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Prayer is a ‘gift from God,’ Bush says at prayer breakfast

WASHINGTON (BP)–Americans “recognize prayer is a gift from God,” President Bush said Feb. 2 at the National Prayer Breakfast.

Addressing an annual event that began in 1953 during President Eisenhower’s first administration, Bush spoke about the meaning and worth of prayer in American life. He told the legislators, foreign diplomats, religious leaders and others who packed a hotel ballroom in the capital such a prayer event was appropriate “because our nation is a nation of prayer. In America, we do not prescribe any prayer. We welcome all prayer.”

Prayer “is a gift that allows us to come before our Maker with heartfelt requests and our deepest hopes,” Bush said, according to a transcript provided by the White House.

“In prayer, we’re reminded we’re never alone in our personal trials or individual suffering,” he said. “In prayer, we offer our thanksgiving and praise, recognizing our lives, our talents and all that we own ultimately flow from the Creator.”

By praying, the president said, “we open ourselves to God’s priority, especially His charge to feed the hungry, to reach out to the poor, to bring aid to the widow or the orphan. By surrendering our will to God’s will, we learn to serve His eternal purposes. Through prayer, our faith is strengthened, our hearts are humbled and our lives are transformed. Prayer encourages us to go out into the world and serve.”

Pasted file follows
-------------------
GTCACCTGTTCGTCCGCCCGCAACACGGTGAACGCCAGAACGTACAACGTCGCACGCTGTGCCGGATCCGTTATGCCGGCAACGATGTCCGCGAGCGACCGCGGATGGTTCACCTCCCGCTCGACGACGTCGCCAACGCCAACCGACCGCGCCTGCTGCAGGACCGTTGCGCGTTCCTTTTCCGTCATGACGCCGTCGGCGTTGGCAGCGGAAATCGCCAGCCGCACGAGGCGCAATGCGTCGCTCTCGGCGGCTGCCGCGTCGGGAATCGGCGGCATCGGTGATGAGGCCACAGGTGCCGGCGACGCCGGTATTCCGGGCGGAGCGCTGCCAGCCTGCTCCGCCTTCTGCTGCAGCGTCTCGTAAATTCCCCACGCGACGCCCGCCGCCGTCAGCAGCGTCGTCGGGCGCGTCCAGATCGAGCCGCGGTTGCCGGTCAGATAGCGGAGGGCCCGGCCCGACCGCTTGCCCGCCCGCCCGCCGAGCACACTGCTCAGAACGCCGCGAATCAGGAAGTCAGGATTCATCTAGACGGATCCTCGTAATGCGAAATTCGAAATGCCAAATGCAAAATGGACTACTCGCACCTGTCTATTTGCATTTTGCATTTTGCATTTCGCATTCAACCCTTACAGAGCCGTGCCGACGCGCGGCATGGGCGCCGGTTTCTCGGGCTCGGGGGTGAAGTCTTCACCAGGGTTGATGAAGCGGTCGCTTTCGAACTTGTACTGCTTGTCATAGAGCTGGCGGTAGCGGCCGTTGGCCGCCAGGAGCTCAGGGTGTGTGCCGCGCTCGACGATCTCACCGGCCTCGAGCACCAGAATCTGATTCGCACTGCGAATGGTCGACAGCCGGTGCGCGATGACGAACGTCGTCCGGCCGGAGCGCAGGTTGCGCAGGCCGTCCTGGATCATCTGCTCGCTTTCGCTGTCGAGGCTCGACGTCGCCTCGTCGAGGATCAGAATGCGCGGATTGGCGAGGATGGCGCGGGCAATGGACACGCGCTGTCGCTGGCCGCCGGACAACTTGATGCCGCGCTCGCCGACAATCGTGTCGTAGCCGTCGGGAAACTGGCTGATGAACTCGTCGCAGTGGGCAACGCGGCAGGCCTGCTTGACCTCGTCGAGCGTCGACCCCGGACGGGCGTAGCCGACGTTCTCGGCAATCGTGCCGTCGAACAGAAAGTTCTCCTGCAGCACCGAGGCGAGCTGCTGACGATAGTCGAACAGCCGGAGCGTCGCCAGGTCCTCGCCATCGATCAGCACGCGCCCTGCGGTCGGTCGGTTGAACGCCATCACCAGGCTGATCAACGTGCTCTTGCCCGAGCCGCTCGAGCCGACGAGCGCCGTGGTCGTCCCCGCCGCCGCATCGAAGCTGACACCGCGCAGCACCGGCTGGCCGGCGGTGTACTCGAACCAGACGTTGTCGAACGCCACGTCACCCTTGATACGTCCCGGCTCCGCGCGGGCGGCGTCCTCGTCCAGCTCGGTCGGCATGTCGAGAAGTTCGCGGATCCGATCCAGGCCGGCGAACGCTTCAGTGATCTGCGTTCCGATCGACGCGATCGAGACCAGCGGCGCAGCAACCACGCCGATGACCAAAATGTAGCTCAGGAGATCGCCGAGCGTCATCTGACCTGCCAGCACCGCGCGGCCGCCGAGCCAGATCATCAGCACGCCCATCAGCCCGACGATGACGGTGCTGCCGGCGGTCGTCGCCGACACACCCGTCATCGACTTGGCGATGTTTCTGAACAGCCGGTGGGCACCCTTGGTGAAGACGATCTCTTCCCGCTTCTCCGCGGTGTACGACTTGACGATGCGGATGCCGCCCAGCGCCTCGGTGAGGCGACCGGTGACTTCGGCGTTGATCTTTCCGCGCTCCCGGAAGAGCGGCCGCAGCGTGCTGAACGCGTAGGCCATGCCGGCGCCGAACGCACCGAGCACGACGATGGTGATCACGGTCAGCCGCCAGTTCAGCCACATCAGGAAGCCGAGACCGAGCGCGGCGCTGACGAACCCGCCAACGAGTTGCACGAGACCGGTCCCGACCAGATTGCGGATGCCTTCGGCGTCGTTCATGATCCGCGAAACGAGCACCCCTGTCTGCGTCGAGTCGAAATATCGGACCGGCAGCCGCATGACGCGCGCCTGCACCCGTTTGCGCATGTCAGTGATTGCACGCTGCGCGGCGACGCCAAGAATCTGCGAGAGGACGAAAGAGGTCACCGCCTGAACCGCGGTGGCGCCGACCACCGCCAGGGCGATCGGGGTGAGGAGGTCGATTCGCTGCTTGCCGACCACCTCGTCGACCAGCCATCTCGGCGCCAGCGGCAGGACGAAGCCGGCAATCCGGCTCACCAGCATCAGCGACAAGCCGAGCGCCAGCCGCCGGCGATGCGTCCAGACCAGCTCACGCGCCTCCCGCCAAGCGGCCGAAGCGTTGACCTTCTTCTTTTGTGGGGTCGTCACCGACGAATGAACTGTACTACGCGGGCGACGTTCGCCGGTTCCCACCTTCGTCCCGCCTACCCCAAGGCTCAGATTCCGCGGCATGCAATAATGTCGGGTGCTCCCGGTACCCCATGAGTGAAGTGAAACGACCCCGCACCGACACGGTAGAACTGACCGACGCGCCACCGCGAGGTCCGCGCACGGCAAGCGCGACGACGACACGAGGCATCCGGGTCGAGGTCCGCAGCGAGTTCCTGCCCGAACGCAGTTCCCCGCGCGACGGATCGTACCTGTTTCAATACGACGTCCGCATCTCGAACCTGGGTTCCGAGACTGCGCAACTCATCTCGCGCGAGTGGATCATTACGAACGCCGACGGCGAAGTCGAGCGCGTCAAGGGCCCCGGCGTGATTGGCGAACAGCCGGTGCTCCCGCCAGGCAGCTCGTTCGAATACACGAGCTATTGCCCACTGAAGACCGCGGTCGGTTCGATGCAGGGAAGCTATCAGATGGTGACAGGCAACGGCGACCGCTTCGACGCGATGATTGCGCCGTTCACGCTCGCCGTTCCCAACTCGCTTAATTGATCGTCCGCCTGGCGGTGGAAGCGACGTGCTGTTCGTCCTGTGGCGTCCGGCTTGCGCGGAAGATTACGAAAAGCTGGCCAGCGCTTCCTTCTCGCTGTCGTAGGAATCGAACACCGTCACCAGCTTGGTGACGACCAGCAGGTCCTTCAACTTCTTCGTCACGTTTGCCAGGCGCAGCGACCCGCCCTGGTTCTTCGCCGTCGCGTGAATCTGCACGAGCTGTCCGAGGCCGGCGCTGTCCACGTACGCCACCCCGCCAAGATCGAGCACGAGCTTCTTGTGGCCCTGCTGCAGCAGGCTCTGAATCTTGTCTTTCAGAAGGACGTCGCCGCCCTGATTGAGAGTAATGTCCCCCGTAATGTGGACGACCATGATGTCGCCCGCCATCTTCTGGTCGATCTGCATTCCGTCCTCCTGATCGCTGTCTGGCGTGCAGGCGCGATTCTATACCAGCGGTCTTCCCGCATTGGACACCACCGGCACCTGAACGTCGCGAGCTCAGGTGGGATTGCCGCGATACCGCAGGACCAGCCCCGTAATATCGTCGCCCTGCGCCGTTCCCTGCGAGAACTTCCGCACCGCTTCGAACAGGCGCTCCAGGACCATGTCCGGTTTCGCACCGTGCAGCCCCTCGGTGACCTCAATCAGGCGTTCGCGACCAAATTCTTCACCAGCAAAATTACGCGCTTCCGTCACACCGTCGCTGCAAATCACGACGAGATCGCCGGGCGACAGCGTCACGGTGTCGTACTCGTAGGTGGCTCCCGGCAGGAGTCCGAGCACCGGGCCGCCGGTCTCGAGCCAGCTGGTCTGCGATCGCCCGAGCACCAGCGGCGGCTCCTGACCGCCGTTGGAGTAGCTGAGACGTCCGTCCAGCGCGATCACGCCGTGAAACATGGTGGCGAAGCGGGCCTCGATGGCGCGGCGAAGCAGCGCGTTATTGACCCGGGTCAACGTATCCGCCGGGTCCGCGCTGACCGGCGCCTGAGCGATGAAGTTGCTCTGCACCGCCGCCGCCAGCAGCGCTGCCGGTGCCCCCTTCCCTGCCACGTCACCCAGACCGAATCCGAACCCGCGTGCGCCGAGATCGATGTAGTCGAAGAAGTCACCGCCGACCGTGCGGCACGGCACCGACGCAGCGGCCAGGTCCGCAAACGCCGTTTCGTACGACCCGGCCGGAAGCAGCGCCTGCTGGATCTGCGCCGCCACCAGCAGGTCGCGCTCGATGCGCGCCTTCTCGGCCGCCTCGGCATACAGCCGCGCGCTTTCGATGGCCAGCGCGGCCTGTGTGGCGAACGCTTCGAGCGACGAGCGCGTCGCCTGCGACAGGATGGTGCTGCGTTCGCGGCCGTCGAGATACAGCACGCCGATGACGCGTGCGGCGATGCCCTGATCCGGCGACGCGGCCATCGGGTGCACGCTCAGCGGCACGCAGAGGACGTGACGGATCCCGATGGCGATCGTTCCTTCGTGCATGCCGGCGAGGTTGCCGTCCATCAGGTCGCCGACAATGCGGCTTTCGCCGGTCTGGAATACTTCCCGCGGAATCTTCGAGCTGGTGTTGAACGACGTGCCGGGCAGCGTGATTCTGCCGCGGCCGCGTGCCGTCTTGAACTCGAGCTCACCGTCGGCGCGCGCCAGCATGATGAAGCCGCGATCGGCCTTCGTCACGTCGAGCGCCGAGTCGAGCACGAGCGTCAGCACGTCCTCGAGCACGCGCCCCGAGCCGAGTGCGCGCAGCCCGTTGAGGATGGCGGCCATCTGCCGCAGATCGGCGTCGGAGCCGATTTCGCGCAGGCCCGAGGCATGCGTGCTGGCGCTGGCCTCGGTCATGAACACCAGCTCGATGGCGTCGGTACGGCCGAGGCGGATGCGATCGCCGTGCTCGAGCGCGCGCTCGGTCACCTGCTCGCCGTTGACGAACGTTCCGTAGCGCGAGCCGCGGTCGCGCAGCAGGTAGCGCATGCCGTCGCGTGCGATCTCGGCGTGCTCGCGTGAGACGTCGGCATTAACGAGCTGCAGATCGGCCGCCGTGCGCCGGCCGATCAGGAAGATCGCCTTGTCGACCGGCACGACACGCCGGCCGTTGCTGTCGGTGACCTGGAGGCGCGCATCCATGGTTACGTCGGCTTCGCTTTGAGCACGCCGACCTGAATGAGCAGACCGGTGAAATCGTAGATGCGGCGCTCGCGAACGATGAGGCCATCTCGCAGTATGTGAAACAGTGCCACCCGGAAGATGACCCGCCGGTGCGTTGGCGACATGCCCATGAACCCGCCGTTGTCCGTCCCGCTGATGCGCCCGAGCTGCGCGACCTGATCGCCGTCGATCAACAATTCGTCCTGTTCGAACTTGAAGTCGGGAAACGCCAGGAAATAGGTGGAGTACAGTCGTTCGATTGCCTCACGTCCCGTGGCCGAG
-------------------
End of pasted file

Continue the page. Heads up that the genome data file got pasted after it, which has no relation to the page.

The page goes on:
He said Americans by the millions pray daily for the U.S. troops serving overseas, as well as for the wounded and “those who have lost a loved one.” They also pray for the “protection of innocent life” and peace, Bush said.

Americans recognize every citizen can profess any faith he chooses or no faith, the president told the audience. “You are equally American if you’re … a Jew or a Christian or Muslim,” he said. “You’re equally American if you choose not to have faith.”

Bono, lead singer of the rock group U2 and an activist on AIDS and debt relief in Africa, was the keynote speaker at the breakfast.

Bono thanked Bush for helping to combat the spread of AIDS and malaria but repeated his call for the U.S. government to give an additional one percent of its budget to the poor of the world, the Associated Press reported. He described as unjust refusing to relieve debts accumulated by predecessors and withholding drugs that would prevent deaths, according to AP.

“God will not accept that,” Bono said, AP reported. “Mine won’t. Will yours?”

Bush did not comment on Bono’s proposal in his eight-minute speech, which followed the rock singer’s. He commended Bono and told him “the true strength of this country is not in our military might or in the size of our wallet; it is in the hearts and souls of the American people.”

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